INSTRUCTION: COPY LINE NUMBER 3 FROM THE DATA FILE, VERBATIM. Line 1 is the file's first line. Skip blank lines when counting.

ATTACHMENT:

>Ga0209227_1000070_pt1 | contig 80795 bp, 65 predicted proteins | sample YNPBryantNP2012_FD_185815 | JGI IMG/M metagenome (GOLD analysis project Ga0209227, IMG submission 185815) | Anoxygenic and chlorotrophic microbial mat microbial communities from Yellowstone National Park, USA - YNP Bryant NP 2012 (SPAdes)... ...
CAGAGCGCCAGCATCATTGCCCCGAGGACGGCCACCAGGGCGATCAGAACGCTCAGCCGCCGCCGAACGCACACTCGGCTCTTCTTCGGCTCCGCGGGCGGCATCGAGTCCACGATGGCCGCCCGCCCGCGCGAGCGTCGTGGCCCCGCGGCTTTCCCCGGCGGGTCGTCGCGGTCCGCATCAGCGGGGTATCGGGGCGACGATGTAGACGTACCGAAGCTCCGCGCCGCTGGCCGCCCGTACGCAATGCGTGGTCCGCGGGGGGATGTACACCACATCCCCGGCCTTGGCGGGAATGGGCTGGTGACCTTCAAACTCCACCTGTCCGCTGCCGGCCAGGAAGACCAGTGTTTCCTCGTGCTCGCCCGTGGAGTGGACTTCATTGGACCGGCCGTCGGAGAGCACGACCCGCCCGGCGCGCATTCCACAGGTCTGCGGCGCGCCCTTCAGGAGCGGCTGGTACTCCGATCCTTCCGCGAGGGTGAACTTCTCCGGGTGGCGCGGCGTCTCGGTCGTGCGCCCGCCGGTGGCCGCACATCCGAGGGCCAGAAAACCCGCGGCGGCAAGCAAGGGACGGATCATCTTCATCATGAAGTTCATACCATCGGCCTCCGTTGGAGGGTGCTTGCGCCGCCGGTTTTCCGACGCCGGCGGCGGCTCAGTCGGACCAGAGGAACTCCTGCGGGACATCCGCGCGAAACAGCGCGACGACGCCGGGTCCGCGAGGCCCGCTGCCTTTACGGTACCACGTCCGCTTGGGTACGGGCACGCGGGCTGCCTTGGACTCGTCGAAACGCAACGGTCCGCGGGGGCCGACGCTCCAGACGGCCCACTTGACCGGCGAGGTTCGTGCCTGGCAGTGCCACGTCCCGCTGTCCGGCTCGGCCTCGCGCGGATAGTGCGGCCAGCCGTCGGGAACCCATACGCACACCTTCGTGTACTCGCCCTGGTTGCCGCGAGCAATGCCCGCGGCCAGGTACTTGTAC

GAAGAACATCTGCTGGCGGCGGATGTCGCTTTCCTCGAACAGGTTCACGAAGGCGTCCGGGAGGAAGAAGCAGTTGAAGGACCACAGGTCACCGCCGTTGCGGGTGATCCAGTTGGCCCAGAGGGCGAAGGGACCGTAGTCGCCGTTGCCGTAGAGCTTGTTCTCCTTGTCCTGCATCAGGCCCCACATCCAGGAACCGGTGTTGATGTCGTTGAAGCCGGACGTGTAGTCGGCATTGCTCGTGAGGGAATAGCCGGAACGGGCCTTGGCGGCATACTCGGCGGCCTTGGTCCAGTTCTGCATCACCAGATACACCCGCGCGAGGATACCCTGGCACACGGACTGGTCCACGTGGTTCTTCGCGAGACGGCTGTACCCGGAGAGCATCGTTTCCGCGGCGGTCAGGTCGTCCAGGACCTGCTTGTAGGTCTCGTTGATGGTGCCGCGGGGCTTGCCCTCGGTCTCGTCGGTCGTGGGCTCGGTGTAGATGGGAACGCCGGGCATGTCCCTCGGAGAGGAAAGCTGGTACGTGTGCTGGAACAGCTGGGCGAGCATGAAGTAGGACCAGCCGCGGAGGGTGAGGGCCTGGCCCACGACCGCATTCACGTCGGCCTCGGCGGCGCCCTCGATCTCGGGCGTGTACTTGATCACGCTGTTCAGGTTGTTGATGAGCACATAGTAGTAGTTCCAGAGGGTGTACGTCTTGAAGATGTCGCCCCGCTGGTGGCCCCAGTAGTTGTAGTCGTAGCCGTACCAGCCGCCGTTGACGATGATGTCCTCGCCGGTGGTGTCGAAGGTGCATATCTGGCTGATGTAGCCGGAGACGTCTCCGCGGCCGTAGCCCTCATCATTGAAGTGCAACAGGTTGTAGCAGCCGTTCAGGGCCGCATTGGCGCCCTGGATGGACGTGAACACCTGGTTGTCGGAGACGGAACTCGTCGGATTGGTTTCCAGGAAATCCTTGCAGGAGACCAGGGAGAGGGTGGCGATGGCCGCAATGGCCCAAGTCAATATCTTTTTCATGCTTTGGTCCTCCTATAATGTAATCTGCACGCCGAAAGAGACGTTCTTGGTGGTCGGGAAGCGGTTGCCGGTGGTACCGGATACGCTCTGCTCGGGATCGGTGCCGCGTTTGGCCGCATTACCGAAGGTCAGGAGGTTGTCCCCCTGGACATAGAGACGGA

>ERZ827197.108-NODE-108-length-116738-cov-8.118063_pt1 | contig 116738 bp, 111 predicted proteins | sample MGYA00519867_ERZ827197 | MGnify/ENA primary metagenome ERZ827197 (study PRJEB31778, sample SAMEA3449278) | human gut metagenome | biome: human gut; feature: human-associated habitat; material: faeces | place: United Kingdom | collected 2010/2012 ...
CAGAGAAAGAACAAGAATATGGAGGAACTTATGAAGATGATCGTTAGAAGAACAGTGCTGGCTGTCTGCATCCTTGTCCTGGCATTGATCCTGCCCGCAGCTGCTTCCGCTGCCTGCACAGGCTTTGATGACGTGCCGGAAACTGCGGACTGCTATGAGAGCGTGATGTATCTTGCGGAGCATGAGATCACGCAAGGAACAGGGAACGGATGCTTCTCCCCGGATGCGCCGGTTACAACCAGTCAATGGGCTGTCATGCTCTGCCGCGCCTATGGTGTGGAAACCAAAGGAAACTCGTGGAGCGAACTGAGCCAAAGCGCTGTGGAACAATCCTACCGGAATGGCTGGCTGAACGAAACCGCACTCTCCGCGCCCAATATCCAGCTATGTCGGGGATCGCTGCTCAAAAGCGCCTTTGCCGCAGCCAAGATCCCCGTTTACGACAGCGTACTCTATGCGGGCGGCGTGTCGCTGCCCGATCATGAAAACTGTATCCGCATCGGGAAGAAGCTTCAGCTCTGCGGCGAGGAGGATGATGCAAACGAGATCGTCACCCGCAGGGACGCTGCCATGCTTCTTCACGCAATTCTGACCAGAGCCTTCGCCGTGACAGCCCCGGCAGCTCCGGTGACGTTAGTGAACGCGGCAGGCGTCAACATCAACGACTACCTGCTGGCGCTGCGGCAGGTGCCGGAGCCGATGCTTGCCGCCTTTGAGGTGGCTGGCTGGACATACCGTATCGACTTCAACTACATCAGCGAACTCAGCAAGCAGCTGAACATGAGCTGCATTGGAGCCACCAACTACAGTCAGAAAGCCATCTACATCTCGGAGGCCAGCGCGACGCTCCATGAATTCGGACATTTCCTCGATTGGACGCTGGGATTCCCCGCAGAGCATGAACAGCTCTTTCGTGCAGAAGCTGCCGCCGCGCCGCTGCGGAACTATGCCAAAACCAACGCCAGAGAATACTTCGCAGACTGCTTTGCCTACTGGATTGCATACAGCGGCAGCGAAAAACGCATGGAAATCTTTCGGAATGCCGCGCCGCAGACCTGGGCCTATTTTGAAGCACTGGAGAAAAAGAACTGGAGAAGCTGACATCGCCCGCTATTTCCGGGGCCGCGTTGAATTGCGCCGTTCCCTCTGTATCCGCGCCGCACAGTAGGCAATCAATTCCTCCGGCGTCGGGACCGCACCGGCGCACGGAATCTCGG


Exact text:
GAAGAACATCTGCTGGCGGCGGATGTCGCTTTCCTCGAACAGGTTCACGAAGGCGTCCGGGAGGAAGAAGCAGTTGAAGGACCACAGGTCACCGCCGTTGCGGGTGATCCAGTTGGCCCAGAGGGCGAAGGGACCGTAGTCGCCGTTGCCGTAGAGCTTGTTCTCCTTGTCCTGCATCAGGCCCCACATCCAGGAACCGGTGTTGATGTCGTTGAAGCCGGACGTGTAGTCGGCATTGCTCGTGAGGGAATAGCCGGAACGGGCCTTGGCGGCATACTCGGCGGCCTTGGTCCAGTTCTGCATCACCAGATACACCCGCGCGAGGATACCCTGGCACACGGACTGGTCCACGTGGTTCTTCGCGAGACGGCTGTACCCGGAGAGCATCGTTTCCGCGGCGGTCAGGTCGTCCAGGACCTGCTTGTAGGTCTCGTTGATGGTGCCGCGGGGCTTGCCCTCGGTCTCGTCGGTCGTGGGCTCGGTGTAGATGGGAACGCCGGGCATGTCCCTCGGAGAGGAAAGCTGGTACGTGTGCTGGAACAGCTGGGCGAGCATGAAGTAGGACCAGCCGCGGAGGGTGAGGGCCTGGCCCACGACCGCATTCACGTCGGCCTCGGCGGCGCCCTCGATCTCGGGCGTGTACTTGATCACGCTGTTCAGGTTGTTGATGAGCACATAGTAGTAGTTCCAGAGGGTGTACGTCTTGAAGATGTCGCCCCGCTGGTGGCCCCAGTAGTTGTAGTCGTAGCCGTACCAGCCGCCGTTGACGATGATGTCCTCGCCGGTGGTGTCGAAGGTGCATATCTGGCTGATGTAGCCGGAGACGTCTCCGCGGCCGTAGCCCTCATCATTGAAGTGCAACAGGTTGTAGCAGCCGTTCAGGGCCGCATTGGCGCCCTGGATGGACGTGAACACCTGGTTGTCGGAGACGGAACTCGTCGGATTGGTTTCCAGGAAATCCTTGCAGGAGACCAGGGAGAGGGTGGCGATGGCCGCAATGGCCCAAGTCAATATCTTTTTCATGCTTTGGTCCTCCTATAATGTAATCTGCACGCCGAAAGAGACGTTCTTGGTGGTCGGGAAGCGGTTGCCGGTGGTACCGGATACGCTCTGCTCGGGATCGGTGCCGCGTTTGGCCGCATTACCGAAGGTCAGGAGGTTGTCCCCCTGGACATAGAGACGGA